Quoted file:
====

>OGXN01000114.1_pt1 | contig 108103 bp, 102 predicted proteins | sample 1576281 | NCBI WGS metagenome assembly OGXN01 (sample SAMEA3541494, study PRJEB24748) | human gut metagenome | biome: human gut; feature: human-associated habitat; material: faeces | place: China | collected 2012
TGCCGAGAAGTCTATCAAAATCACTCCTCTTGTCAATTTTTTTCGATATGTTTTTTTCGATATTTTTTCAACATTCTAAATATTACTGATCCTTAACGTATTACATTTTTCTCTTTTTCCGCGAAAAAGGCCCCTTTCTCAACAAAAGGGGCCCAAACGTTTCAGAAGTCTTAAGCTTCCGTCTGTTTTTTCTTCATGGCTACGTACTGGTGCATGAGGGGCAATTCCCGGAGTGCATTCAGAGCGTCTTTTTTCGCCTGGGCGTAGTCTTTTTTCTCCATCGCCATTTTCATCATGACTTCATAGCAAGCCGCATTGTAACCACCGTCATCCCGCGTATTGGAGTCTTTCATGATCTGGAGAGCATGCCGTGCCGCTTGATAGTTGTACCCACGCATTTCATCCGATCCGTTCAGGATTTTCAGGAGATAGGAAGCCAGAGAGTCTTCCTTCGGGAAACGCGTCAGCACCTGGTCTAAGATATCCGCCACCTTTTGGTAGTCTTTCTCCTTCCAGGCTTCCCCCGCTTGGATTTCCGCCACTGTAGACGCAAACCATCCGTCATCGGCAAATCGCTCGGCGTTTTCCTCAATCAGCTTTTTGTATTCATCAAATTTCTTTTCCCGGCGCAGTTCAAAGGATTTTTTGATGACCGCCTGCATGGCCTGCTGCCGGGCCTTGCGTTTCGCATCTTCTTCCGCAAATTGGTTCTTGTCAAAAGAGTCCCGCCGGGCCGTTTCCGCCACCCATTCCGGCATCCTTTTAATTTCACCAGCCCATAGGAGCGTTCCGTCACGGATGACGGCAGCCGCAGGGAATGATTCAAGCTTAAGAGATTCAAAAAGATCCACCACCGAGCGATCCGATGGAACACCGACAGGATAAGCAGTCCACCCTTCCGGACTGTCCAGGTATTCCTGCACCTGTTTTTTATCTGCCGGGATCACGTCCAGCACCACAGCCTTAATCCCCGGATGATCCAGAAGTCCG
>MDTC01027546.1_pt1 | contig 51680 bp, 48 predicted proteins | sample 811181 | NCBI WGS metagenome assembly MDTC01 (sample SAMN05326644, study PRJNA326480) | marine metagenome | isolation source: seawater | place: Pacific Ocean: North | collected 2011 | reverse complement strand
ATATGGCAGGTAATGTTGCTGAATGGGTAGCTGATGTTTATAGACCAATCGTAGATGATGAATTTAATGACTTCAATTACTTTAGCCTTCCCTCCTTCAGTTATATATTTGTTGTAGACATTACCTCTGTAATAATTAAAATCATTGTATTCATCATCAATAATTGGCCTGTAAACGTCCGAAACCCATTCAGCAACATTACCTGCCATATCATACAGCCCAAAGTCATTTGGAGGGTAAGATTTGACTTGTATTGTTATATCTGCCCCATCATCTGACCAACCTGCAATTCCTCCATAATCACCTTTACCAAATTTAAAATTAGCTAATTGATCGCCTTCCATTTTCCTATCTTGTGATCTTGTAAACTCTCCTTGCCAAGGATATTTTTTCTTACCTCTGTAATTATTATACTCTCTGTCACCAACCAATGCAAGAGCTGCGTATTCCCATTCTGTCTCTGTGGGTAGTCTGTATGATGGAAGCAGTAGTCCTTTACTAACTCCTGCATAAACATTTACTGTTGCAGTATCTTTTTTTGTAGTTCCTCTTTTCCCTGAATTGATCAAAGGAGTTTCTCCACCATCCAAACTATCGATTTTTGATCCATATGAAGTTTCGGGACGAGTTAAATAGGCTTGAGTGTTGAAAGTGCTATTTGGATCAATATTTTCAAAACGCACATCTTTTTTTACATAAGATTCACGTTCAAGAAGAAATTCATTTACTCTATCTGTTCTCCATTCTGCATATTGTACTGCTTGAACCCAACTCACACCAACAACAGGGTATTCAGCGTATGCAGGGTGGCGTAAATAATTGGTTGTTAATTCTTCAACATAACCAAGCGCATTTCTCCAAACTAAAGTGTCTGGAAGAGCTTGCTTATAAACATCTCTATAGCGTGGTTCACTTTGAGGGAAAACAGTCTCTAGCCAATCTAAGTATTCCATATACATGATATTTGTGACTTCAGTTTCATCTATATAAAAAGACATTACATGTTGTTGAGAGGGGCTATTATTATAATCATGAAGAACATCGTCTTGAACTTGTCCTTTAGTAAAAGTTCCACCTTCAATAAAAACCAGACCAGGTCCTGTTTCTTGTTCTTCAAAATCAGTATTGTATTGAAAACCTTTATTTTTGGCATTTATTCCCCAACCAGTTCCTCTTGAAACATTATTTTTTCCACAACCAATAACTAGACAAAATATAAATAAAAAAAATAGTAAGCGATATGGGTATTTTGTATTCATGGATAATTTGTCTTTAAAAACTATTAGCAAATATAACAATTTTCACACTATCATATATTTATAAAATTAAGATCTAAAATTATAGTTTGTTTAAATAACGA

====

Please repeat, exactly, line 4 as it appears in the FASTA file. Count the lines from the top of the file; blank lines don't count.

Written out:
ATATGGCAGGTAATGTTGCTGAATGGGTAGCTGATGTTTATAGACCAATCGTAGATGATGAATTTAATGACTTCAATTACTTTAGCCTTCCCTCCTTCAGTTATATATTTGTTGTAGACATTACCTCTGTAATAATTAAAATCATTGTATTCATCATCAATAATTGGCCTGTAAACGTCCGAAACCCATTCAGCAACATTACCTGCCATATCATACAGCCCAAAGTCATTTGGAGGGTAAGATTTGACTTGTATTGTTATATCTGCCCCATCATCTGACCAACCTGCAATTCCTCCATAATCACCTTTACCAAATTTAAAATTAGCTAATTGATCGCCTTCCATTTTCCTATCTTGTGATCTTGTAAACTCTCCTTGCCAAGGATATTTTTTCTTACCTCTGTAATTATTATACTCTCTGTCACCAACCAATGCAAGAGCTGCGTATTCCCATTCTGTCTCTGTGGGTAGTCTGTATGATGGAAGCAGTAGTCCTTTACTAACTCCTGCATAAACATTTACTGTTGCAGTATCTTTTTTTGTAGTTCCTCTTTTCCCTGAATTGATCAAAGGAGTTTCTCCACCATCCAAACTATCGATTTTTGATCCATATGAAGTTTCGGGACGAGTTAAATAGGCTTGAGTGTTGAAAGTGCTATTTGGATCAATATTTTCAAAACGCACATCTTTTTTTACATAAGATTCACGTTCAAGAAGAAATTCATTTACTCTATCTGTTCTCCATTCTGCATATTGTACTGCTTGAACCCAACTCACACCAACAACAGGGTATTCAGCGTATGCAGGGTGGCGTAAATAATTGGTTGTTAATTCTTCAACATAACCAAGCGCATTTCTCCAAACTAAAGTGTCTGGAAGAGCTTGCTTATAAACATCTCTATAGCGTGGTTCACTTTGAGGGAAAACAGTCTCTAGCCAATCTAAGTATTCCATATACATGATATTTGTGACTTCAGTTTCATCTATATAAAAAGACATTACATGTTGTTGAGAGGGGCTATTATTATAATCATGAAGAACATCGTCTTGAACTTGTCCTTTAGTAAAAGTTCCACCTTCAATAAAAACCAGACCAGGTCCTGTTTCTTGTTCTTCAAAATCAGTATTGTATTGAAAACCTTTATTTTTGGCATTTATTCCCCAACCAGTTCCTCTTGAAACATTATTTTTTCCACAACCAATAACTAGACAAAATATAAATAAAAAAAATAGTAAGCGATATGGGTATTTTGTATTCATGGATAATTTGTCTTTAAAAACTATTAGCAAATATAACAATTTTCACACTATCATATATTTATAAAATTAAGATCTAAAATTATAGTTTGTTTAAATAACGA